• Gender Flip: The Joker counterpart is a woman.
  • Greater-Scope Villain: Bianca serves a crime boss known as Don Julio, but Julio doesn't appear in the comic proper.
  • The Hero Dies: Robin is poisoned by Bianca.
  • I Have Your Wife: Bianca forces a newspaper man to print an expose revealing Batgirl and Robin's secret identities under threat of killing his wife and kids. Luckily, she got their identities wrong.
  • It's Personal: Batgirl and Robin initially see Bianca Steeplechase as a simple mob boss to take down, until she has Robin's family killed and they go on a Roaring Rampage of Revenge.
  • Karma Houdini:
    • The Wayne family servants seemingly get away with murdering Bruce's parents. Same with whoever killed Barbara's mom.
    • Harley Quinn is still at large at the end of the comic, with Bruce making her capture top priority.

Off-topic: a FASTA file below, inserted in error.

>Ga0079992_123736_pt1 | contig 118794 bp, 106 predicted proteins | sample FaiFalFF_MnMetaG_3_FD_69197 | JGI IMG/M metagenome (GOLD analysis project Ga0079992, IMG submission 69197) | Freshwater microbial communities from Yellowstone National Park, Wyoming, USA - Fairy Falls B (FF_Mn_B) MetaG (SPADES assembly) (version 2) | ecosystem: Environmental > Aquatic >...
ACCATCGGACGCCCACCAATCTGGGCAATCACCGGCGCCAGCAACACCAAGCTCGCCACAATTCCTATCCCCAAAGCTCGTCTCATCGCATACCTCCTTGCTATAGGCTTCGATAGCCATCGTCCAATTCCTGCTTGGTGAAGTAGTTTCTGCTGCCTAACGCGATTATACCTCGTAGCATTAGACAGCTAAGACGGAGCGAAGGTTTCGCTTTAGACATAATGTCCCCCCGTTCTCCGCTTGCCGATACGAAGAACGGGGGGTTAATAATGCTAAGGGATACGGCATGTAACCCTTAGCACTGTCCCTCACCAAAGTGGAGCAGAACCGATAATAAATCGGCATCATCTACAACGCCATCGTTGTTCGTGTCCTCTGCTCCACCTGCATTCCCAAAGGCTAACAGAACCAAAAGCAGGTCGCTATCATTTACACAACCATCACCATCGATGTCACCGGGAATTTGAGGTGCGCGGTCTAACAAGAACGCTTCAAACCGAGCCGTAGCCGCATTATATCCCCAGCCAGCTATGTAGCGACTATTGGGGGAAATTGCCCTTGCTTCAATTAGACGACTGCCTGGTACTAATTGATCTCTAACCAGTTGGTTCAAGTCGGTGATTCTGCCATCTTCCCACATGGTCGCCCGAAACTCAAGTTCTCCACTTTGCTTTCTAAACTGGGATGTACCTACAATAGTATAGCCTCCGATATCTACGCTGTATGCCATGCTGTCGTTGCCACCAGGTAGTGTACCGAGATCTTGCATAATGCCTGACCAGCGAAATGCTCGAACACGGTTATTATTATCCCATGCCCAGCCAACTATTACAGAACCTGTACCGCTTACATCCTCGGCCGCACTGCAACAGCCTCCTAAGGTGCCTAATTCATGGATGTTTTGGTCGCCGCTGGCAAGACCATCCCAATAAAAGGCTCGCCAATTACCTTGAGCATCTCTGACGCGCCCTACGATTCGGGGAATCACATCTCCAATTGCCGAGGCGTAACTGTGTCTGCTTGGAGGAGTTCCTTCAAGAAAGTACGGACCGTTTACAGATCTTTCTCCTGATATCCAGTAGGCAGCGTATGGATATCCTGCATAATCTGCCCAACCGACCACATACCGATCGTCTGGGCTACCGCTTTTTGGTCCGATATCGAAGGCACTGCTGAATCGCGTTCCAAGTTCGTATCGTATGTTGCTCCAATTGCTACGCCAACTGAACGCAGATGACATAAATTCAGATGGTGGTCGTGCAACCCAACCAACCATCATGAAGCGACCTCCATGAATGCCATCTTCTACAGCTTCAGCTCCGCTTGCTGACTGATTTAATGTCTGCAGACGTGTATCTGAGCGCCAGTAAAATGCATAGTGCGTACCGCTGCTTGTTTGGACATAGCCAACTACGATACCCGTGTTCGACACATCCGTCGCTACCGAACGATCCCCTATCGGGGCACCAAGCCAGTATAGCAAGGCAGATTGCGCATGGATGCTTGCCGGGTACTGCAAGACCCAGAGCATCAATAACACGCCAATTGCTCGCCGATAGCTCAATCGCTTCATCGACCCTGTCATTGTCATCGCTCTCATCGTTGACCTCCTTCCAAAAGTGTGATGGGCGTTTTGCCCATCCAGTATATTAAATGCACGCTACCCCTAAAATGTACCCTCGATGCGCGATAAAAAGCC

• Kiss of Death: Bianca has poisonous lipstick, which she uses to kill Robin.
  • The Mentally Disturbed: Barbara shows signs of PTSD relating to Robin's death in Thrillkiller '62. It culminates in her putting on the Robin costume and going on a violent revenge spree against his surviving killers.
  • Missing Mom: Batgirl's mom was murdered long before the comic.
  • Mr. Fanservice: Bruce Wayne regularly appears shirtless.
  • Ms. Fanservice:
    • Batgirl is a beautiful redhead who wears tight, midriff-baring clothing and is explicitly compared to a showgirl. She uses this to her advantage, since sexist thugs tend to underestimate her. In Thrillkiller '62, she gets a scene in a sheer nightgown and one in her bra.
    • Selina Kyle is literally a stripper, and we briefly see her performance.